No products in the cart.
One day while shopping at a Hobby Lobby in Texas, the woman ahead of me in line at the checkout was excitedly telling the cashier about her plans to make holiday gifts with the supplies she was buying. She was positive and enthusiastic, and I couldn’t help but feel energized by her.
But when the total for the items in her cart appeared on the screen, her upbeat spirit plummeted. She timidly explained to the cashier that she didn’t have enough money, and asked if she could have the items held aside until she could return in a few days with the funds to pay for them. Embarrassed, she walked out of the store empty-handed.
I felt deflated by what I had just witnessed, and I quickly pushed my cart forward to pay for the items before the cashier canceled the transaction.
In the coming days, I found myself smiling occasionally, imagining the woman returning to find that someone had cared enough to step in on her behalf. A random stranger.
Of course, I’m fully aware that it’s possible the woman never received the items. Perhaps a store employee misplaced the bag, or forgot to pass along the message that it had already been paid for. Or maybe the woman never returned at all.
That isn’t the point.
The point is that I was given an opportunity to help a stranger, and the cashier was given an opportunity to be part of it. If nothing more, perhaps that cashier will feel inspired to do something similar for someone in the future.
While “paying it forward” is sometimes nothing more than a cliché, these random acts of kindness are also random acts of self-care. They help us maintain positive energy and express kindness rather than simply thinking about it.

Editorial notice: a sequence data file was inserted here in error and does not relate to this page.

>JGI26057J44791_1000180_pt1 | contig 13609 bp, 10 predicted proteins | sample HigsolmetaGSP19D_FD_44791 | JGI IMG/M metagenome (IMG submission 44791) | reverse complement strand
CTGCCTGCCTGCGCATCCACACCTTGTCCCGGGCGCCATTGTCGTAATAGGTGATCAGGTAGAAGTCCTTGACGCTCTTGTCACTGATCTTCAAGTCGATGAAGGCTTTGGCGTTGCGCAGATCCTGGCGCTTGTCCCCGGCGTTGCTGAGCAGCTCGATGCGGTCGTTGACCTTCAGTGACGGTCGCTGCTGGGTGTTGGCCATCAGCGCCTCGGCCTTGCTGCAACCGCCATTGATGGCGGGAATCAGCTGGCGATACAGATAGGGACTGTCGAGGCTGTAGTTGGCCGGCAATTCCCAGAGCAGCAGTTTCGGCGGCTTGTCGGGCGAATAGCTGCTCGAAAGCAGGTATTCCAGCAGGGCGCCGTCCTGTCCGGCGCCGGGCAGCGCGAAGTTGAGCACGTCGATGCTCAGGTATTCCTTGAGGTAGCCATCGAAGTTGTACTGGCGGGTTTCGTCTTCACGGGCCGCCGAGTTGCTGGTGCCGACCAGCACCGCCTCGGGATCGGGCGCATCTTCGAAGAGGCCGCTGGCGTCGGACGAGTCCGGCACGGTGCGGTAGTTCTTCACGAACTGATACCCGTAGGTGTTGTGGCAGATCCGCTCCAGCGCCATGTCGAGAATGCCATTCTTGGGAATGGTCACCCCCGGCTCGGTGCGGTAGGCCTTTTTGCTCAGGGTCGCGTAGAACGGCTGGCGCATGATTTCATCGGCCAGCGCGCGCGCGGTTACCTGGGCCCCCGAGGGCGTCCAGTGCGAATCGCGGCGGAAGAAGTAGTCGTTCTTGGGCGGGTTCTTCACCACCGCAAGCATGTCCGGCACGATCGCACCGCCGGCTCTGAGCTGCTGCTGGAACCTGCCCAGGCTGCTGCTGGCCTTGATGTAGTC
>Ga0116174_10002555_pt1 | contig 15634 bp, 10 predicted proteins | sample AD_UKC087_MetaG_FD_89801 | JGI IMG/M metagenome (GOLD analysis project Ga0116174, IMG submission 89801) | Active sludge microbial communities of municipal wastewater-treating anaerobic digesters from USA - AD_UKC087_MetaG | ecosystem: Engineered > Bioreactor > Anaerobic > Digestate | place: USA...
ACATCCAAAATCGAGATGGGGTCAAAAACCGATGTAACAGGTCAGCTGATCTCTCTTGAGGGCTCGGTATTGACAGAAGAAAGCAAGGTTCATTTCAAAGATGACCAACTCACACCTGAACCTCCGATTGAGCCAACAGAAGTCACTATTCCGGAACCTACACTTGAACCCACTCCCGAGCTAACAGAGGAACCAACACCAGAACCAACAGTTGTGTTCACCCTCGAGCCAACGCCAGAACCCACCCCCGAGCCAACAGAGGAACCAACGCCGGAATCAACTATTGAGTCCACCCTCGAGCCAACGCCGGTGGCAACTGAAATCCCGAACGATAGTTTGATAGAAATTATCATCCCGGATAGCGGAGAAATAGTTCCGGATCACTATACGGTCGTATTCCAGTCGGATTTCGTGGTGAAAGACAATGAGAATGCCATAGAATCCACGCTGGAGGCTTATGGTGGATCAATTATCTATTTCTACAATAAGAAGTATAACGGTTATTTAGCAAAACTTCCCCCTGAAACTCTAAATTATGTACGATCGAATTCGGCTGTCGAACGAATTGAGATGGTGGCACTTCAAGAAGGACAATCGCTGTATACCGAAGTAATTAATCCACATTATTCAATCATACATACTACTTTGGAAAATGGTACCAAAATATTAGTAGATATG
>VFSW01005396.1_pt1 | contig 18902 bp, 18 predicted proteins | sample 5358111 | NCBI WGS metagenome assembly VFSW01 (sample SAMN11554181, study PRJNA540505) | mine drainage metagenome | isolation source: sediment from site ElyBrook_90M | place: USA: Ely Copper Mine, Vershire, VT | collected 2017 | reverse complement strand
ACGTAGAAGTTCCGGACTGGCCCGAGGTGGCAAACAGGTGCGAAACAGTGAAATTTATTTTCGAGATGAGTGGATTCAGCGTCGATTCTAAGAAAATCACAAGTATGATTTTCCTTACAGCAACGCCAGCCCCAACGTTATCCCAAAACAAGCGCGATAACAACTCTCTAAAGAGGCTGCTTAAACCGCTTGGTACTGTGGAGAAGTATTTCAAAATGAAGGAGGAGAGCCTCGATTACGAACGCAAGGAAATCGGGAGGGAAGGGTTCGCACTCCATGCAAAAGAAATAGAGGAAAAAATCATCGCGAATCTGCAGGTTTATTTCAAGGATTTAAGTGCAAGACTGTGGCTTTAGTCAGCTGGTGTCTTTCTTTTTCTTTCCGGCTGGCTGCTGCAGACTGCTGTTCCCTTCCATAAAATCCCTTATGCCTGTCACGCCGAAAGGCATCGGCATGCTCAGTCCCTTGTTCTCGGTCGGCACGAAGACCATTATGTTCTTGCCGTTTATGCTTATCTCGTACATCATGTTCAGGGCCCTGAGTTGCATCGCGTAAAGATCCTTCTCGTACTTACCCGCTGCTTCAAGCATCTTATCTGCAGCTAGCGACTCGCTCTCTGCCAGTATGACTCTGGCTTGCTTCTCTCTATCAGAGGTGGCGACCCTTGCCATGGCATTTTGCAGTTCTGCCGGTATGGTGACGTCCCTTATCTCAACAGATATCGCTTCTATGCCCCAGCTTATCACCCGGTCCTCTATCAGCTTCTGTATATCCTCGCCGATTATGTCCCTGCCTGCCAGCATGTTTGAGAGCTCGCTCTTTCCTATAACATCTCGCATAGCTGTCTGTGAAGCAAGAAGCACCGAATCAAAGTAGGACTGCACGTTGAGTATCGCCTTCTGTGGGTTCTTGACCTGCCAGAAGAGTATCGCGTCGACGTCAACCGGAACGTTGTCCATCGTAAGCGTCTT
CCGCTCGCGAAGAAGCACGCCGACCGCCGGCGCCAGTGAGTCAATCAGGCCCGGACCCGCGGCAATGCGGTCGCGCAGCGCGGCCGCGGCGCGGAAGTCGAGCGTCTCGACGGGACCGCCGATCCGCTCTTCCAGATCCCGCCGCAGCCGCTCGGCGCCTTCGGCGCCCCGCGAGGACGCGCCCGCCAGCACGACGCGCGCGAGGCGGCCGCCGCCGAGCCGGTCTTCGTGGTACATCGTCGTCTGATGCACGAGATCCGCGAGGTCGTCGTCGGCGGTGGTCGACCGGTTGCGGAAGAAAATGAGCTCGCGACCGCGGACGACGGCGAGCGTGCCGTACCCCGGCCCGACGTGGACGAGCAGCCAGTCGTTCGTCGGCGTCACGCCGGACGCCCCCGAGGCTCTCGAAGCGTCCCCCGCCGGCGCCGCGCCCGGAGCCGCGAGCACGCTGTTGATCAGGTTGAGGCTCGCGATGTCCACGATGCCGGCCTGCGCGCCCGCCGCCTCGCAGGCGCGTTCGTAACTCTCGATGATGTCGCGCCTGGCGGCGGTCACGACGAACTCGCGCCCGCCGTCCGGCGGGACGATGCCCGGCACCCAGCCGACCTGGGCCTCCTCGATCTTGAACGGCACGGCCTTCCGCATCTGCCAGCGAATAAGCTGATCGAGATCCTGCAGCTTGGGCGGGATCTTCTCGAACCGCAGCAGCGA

Yesterday, after paying for my coffee at a local bookstore, I handed the cashier a five dollar bill and asked that she apply it to the next person’s order. She agreed, and I found a seat nearby to begin leafing through a book I had snagged on my way in to order coffee.
After a couple of minutes, I overheard the cashier explaining to another employee what I had asked her to do. I couldn’t hear their entire conversation, but I did make out “this can be tricky” and “let’s keep this between us.”
Evidently, this kind of gesture wasn’t as common as I had thought.
In the time that I was there, several people ordered coffee, but it wasn’t clear whether my donation was ever put to use. Perhaps I just made the process of buying coffee more complicated for the cashier. What happens if someone’s order is less than five dollars? Does that person get the change back or should the remainder be applied to the next person’s purchase? And what happens if someone’s order is more than five dollars? Can the register transact two separate payments easily?
Clearly, I hadn’t thought it through.
My lesson here isn’t to stop giving, but to instead inquire about the best ways to give in the future. (You would have thought I had already learned this lesson from a previous experience.) Perhaps a gift card would be better.
But no matter what, let’s keep giving.